# Selecting a certain level and renaming it
iris$Species[iris$Species == "setosa"] <- "Setosa"

# NA produced with a warning message
##   [1] <NA> <NA> <NA> <NA> <NA> <NA> <NA> <NA> <NA> <NA> <NA> <NA> <NA> <NA>
##  [15] <NA> <NA> <NA> <NA> <NA> <NA> <NA> <NA> <NA> <NA> <NA> <NA> <NA> <NA>
##  [29] <NA> <NA> <NA> <NA> <NA> <NA> <NA> <NA> <NA> <NA> <NA> <NA> <NA> <NA>
##  [43] <NA> <NA> <NA> <NA> <NA> <NA> <NA> <NA> <NA> <NA> <NA> <NA> <NA> <NA>
##  [57] <NA> <NA> <NA> <NA> <NA> <NA> <NA> <NA> <NA> <NA> <NA> <NA> <NA> <NA>
##  [71] <NA> <NA> <NA> <NA> <NA> <NA> <NA> <NA> <NA> <NA> <NA> <NA> <NA> <NA>
##  [85] <NA> <NA> <NA> <NA> <NA> <NA> <NA> <NA> <NA> <NA> <NA> <NA> <NA> <NA>
##  [99] <NA> <NA> <NA> <NA> <NA> <NA> <NA> <NA> <NA> <NA> <NA> <NA> <NA> <NA>
## [113] <NA> <NA> <NA> <NA> <NA> <NA> <NA> <NA> <NA> <NA> <NA> <NA> <NA> <NA>
## [127] <NA> <NA> <NA> <NA> <NA> <NA> <NA> <NA> <NA> <NA> <NA> <NA> <NA> <NA>
## [141] <NA> <NA> <NA> <NA> <NA> <NA> <NA> <NA> <NA> <NA>
## Levels: setosa versicolor virginica

Warning message produced defines problem as invalid level. Question here is how can we tell R we are renaming or reassigning a level, we discuss this in subsequent section.

9.2.3 Unexpected Output

As noted, unexpected output occurs when R produces results we were not anticipating. Here we will look at three possible sources of problems.

First Problem

Suppose we want to print “0011” which could be a questionnaire identifier or a binary code.

## [1] 11

As you can see when we print on the console, our leading zero’s are dropped and what we are presented with are the two significant digits 11. This is not exactly what we wanted, question therefore is how can you ensure this does not happen and how can we define this problem?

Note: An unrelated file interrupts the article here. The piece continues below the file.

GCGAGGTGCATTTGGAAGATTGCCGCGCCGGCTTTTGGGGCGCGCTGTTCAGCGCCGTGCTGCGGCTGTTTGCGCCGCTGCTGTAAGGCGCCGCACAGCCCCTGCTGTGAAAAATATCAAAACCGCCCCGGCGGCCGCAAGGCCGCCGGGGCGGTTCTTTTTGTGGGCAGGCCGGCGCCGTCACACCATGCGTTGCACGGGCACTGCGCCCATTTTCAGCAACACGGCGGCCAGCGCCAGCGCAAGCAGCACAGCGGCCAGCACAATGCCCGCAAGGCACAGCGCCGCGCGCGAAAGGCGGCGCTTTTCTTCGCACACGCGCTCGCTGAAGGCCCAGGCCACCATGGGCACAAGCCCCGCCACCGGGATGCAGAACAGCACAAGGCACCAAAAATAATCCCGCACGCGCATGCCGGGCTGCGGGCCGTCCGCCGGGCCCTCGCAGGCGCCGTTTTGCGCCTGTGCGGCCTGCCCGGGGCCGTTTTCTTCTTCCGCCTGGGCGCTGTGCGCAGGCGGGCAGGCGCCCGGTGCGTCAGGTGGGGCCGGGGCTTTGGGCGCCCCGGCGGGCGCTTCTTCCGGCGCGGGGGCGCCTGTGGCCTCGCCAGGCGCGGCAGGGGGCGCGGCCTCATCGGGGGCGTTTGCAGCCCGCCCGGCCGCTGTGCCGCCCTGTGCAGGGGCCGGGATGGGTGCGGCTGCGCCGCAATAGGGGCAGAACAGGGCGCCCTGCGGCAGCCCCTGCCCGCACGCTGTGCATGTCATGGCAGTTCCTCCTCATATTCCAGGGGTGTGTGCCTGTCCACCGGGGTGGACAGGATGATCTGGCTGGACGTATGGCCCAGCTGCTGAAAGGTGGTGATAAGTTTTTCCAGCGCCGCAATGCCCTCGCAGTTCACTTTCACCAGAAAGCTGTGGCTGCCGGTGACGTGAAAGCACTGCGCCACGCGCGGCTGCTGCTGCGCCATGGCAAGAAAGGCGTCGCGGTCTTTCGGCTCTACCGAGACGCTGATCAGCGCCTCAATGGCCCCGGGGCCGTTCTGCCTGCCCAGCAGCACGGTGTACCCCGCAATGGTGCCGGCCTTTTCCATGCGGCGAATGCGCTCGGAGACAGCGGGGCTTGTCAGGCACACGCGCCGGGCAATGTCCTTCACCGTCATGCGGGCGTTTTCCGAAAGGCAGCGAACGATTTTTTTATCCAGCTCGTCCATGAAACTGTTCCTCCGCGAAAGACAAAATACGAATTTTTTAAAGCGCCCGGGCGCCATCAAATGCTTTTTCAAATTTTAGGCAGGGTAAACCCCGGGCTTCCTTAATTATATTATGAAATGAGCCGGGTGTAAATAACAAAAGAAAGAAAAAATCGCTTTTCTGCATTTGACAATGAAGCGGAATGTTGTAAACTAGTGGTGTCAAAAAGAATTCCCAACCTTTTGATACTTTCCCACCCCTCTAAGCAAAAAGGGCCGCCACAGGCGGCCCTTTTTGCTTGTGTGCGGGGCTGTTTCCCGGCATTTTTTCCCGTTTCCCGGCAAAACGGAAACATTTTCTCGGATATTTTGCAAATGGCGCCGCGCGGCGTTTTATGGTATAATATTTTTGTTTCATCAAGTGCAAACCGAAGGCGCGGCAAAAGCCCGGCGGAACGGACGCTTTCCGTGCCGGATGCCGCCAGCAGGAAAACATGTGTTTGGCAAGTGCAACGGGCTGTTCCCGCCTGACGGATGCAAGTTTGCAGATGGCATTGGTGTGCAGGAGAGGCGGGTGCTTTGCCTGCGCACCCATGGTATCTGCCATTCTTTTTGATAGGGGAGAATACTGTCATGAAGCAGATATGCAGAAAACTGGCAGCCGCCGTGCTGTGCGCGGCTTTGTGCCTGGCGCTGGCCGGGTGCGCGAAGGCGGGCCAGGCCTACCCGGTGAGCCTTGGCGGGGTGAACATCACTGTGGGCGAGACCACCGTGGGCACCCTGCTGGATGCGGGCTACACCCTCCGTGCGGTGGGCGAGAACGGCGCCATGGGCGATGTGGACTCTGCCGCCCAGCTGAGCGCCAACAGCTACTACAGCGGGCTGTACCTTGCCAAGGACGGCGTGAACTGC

We can define this as a formatting problem given that leading zeros are dropped, hence we need to figure out how to format these values such that leading zeros are preserved.

Second Problem

As a second example, suppose we had the following vector.

input <- c(7/17/2016, 6/17/2016, 5/17/2016, 4/17/2016, 3/17/2017, 2/17/2016, 1/17/2016)
## [1] "numeric"

We want to convert it into a date object and therefore used “as.Date” function for numeric vectors.

as.Date(input, origin = "1970-01-01" , format = "%m/%d/%Y")

Output generated is a vector with NA or missing dates, not quite what we expected. Question is what went wrong and how can we define this problem.

To define this problem, we need to look at what we passed to “as.Date”. First let us print vector input with our dates.

# Values passed to as.Date
# c(7/17/2016, 6/17/2016, 5/17/2016, 4/17/2016, 3/17/2017, 2/17/2016, 1/17/2016)

# How R interpreted it
## [1] 2.04248366e-04 1.75070028e-04 1.45891690e-04 1.16713352e-04
## [5] 8.74916154e-05 5.83566760e-05 2.91783380e-05

When R saw “/”, it immediately evaluated the values resulting in a numerical vector of type “double”. When we passed these values to “as.Date”, as.Date had no problem with it as it was a numeric vector for which it had a method (as.Date.numeric). And since the other arguments “origin” and “format” were rightfully included in the call, no error or warning is produced. But given values of input (between 0 and 1), addition to specified origin results in insignificant change, hence R produced NA.